The Show Fixer
Buzz moved in with his mother and regaled her with military anecdotes. His successes with amateur theatrics fell on disapproving ears. Gertrude had hoped her soon-to-be-mustered-out son would find a job, any job, in any field except show business. The shoe factory apprenticeship in Athol was no longer an option: Starr Lee had died, and the company had gone out of business. Buzz also had no lady love in his life, a situation that caused no consternation in Gertrude; indeed, it suited her possessiveness.
Not yet in civvies, the uniformed second lieutenant and his beaming mother strolled through the Broadway theater district, past the William Brady Playhouse on Forty-eighth Street, with Gertrude doing the regaling this time, telling of past shows and past personalities. Approaching slowly from the opposite direction, a familiar face came into view. It was John Cromwell; seven years earlier, he had made his Broadway debut in the role of John Brooke with Gertrude as Mrs. March in Little Women at the Playhouse Theatre on West Forty-eighth. He was acting and directing now, staging Broadway productions and assembling casts for out-of-town shows. John looked quizzically at the dapper soldier, and an idea sprouted. Buzz was the perfect size and age for a part he was casting. Would he be interested in trying out for it? Gertrude was aghast! “No John, I don’t want Busby going on the stage.” Buzz, displaying the same excitement that fueled his gangplank run, was captivated by the idea. He begged Mother. “Just an audition…if I’m no good, then that’s that.” She let down her guard and acquiesced. Buzz auditioned and won the role. Within forty-eight hours, he had gone from veteran, to civilian, to actor.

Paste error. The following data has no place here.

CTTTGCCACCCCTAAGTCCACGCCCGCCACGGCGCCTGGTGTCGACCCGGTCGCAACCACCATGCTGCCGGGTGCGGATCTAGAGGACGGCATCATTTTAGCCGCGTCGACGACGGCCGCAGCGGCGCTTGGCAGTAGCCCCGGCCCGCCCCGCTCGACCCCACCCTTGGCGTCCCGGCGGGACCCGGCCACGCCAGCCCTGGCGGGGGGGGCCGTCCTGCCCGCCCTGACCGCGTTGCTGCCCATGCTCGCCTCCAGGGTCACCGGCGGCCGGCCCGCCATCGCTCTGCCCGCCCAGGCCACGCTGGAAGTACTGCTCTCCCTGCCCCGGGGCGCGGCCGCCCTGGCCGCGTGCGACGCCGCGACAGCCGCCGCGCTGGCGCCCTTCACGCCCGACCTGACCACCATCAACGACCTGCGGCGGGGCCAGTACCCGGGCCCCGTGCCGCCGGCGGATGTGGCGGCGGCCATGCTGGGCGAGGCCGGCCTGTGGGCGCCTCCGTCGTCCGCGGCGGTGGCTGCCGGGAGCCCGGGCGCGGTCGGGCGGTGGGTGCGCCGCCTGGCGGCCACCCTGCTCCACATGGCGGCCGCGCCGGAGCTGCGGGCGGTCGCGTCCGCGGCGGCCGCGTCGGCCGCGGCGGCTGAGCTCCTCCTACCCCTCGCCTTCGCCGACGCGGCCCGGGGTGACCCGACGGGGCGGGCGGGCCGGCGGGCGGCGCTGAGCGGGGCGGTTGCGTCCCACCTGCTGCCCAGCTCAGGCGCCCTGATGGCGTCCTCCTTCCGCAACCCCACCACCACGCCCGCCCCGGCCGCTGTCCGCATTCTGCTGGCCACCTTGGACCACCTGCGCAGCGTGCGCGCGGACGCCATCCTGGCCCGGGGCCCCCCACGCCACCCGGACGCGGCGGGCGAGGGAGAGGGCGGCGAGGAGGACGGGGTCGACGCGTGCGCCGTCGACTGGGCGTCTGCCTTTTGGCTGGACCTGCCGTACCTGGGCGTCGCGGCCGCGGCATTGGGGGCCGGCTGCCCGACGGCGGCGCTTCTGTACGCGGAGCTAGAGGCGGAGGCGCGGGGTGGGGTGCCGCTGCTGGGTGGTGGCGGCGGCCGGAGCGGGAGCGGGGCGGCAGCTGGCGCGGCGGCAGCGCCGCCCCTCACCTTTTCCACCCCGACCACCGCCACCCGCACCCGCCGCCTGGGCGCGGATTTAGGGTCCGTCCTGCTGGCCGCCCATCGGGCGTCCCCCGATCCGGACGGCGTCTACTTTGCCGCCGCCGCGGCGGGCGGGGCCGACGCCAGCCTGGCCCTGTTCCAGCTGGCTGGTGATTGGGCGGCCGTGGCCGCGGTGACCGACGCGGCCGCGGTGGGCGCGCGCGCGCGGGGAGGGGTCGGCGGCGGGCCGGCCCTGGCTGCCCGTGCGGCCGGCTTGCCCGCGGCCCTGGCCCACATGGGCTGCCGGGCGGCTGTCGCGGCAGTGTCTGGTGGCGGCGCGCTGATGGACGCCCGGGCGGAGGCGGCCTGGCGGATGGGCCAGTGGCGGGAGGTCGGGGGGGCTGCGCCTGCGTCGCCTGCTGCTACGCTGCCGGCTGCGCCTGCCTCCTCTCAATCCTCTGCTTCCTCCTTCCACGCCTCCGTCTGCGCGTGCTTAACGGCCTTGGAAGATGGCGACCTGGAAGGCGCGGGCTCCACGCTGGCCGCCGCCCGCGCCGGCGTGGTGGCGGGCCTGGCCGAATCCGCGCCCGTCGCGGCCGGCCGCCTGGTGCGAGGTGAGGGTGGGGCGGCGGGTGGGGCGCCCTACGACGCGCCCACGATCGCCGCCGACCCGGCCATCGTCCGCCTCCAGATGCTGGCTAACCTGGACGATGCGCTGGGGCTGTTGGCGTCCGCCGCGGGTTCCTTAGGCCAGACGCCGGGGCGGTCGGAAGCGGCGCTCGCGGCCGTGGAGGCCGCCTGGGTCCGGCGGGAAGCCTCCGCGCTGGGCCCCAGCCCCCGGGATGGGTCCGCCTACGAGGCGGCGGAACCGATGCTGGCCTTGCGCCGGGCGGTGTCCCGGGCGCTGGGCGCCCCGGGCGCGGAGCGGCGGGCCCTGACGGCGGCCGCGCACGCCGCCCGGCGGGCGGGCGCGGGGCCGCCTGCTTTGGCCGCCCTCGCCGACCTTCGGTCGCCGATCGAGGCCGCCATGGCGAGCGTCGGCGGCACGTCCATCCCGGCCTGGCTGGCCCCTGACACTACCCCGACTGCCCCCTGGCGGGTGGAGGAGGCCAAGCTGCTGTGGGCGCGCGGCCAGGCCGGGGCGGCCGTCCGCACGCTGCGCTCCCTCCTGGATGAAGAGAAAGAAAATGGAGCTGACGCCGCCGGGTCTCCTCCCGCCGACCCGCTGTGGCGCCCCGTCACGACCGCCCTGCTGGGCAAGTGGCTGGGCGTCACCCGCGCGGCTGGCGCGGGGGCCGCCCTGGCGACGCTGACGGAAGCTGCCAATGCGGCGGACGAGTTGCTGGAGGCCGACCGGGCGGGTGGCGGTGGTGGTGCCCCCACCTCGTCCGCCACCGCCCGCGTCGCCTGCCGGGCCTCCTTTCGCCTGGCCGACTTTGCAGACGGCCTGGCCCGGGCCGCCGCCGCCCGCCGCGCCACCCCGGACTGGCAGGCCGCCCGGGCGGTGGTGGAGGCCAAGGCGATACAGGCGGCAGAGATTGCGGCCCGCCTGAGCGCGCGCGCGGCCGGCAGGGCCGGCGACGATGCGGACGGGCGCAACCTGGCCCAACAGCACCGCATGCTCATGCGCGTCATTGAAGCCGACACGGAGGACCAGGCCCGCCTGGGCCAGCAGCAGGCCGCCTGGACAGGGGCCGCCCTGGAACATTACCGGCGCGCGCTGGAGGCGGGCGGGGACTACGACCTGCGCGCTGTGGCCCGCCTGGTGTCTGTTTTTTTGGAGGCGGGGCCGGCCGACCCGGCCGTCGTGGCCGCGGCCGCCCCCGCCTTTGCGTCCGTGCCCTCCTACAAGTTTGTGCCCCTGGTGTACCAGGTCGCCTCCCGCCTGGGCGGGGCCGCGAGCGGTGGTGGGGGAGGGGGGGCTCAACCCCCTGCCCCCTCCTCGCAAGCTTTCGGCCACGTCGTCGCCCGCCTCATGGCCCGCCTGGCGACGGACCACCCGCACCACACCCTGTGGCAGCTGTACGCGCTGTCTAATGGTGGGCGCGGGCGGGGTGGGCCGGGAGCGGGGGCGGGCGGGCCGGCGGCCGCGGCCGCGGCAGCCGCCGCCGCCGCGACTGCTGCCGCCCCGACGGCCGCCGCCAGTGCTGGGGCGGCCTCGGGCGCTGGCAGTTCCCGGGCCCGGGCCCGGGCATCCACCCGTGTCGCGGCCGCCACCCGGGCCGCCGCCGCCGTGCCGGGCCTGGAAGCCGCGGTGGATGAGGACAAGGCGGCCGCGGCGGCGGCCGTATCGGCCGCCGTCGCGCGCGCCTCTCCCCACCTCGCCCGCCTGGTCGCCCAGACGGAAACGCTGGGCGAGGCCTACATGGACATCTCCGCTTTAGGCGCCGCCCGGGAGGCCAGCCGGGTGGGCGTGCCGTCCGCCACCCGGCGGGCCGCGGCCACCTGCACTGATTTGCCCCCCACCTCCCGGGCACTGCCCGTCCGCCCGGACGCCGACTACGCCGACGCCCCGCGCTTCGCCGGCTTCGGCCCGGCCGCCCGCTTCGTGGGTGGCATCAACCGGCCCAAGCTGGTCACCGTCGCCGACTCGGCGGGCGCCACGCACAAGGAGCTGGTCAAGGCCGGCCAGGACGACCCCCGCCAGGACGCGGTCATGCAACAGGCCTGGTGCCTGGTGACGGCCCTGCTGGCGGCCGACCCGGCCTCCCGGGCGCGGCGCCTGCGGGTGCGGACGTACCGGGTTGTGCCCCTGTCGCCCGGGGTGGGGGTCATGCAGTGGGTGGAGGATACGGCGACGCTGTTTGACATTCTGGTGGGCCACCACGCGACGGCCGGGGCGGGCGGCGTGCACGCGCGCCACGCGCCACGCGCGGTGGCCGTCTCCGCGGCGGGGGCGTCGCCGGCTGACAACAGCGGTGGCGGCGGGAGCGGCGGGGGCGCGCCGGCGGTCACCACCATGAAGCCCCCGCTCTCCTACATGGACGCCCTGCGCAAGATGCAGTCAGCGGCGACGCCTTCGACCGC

On August 17, 1919, a week after Buzz had returned from France, a small headline in the New York Times read “A Soldier-Made Actor.” The story was about Lt. Busby Enos, his wartime duties, and his commission at Saumur. His famous mother was mentioned, along with her